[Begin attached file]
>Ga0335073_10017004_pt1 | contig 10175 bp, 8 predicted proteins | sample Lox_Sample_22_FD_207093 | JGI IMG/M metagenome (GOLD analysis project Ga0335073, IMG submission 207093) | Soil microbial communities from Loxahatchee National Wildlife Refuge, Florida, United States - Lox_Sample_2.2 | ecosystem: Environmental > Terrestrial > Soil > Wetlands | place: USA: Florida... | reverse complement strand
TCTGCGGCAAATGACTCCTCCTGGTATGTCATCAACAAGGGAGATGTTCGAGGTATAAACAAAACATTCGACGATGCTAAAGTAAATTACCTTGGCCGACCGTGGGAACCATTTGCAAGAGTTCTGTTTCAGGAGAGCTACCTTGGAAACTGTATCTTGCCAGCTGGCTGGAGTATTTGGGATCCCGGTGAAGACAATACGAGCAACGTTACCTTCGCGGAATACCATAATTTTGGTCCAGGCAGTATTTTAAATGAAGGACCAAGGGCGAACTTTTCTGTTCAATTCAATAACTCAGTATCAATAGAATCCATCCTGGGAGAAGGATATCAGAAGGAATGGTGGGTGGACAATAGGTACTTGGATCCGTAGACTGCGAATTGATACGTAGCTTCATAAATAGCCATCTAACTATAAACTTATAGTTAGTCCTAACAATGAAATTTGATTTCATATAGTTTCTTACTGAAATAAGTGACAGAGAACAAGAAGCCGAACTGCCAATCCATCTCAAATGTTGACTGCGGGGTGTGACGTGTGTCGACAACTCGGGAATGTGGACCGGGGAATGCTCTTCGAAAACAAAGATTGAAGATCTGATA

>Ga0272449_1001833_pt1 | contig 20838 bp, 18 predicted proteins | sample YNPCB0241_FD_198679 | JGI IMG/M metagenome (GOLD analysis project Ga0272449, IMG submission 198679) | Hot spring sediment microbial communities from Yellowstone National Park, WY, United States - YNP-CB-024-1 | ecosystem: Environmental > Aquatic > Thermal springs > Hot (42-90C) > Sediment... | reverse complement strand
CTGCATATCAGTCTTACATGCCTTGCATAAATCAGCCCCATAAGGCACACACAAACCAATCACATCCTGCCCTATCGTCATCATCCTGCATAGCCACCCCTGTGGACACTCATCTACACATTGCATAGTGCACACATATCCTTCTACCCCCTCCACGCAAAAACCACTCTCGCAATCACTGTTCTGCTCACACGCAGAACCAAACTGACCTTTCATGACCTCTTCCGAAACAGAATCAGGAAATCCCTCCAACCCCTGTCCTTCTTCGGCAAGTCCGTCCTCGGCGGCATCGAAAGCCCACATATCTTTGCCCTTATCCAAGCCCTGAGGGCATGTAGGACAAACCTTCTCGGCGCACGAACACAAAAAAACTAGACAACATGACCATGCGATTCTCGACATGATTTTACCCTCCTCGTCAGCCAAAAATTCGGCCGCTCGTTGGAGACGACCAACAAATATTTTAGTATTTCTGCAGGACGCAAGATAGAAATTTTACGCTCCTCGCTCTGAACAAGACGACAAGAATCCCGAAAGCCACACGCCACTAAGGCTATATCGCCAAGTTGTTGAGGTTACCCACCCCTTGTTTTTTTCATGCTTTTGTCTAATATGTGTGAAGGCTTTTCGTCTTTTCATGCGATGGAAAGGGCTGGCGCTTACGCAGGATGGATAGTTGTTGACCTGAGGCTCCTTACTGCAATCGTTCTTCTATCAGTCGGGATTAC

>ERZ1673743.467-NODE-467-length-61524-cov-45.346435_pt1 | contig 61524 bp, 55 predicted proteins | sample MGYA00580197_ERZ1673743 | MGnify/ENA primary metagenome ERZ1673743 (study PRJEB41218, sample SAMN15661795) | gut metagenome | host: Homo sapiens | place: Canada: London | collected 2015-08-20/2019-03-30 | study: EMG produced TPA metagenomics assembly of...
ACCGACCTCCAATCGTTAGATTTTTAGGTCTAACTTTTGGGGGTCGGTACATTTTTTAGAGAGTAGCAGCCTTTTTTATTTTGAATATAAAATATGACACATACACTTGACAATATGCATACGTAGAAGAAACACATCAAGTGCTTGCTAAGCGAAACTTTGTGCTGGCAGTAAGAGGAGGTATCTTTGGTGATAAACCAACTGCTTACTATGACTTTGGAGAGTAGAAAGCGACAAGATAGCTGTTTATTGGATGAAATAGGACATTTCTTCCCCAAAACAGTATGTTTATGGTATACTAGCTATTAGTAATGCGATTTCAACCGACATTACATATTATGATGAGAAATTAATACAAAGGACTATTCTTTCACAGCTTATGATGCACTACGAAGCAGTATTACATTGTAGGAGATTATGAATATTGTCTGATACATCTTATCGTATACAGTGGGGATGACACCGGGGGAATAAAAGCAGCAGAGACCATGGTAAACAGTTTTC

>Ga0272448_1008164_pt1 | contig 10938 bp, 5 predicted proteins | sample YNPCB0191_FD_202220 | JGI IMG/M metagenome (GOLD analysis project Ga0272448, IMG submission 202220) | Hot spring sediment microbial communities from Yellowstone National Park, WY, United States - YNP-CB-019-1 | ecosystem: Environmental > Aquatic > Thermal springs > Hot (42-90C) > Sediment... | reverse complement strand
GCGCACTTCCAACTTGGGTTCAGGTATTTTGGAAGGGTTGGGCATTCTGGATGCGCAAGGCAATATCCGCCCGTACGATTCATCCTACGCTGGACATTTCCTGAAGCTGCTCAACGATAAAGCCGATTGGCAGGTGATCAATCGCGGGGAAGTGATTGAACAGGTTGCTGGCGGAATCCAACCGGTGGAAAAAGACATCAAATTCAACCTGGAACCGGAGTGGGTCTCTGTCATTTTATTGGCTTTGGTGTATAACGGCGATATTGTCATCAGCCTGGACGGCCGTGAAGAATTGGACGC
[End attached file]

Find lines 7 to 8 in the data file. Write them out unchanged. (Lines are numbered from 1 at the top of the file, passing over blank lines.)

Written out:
>Ga0272448_1008164_pt1 | contig 10938 bp, 5 predicted proteins | sample YNPCB0191_FD_202220 | JGI IMG/M metagenome (GOLD analysis project Ga0272448, IMG submission 202220) | Hot spring sediment microbial communities from Yellowstone National Park, WY, United States - YNP-CB-019-1 | ecosystem: Environmental > Aquatic > Thermal springs > Hot (42-90C) > Sediment... | reverse complement strand
GCGCACTTCCAACTTGGGTTCAGGTATTTTGGAAGGGTTGGGCATTCTGGATGCGCAAGGCAATATCCGCCCGTACGATTCATCCTACGCTGGACATTTCCTGAAGCTGCTCAACGATAAAGCCGATTGGCAGGTGATCAATCGCGGGGAAGTGATTGAACAGGTTGCTGGCGGAATCCAACCGGTGGAAAAAGACATCAAATTCAACCTGGAACCGGAGTGGGTCTCTGTCATTTTATTGGCTTTGGTGTATAACGGCGATATTGTCATCAGCCTGGACGGCCGTGAAGAATTGGACGC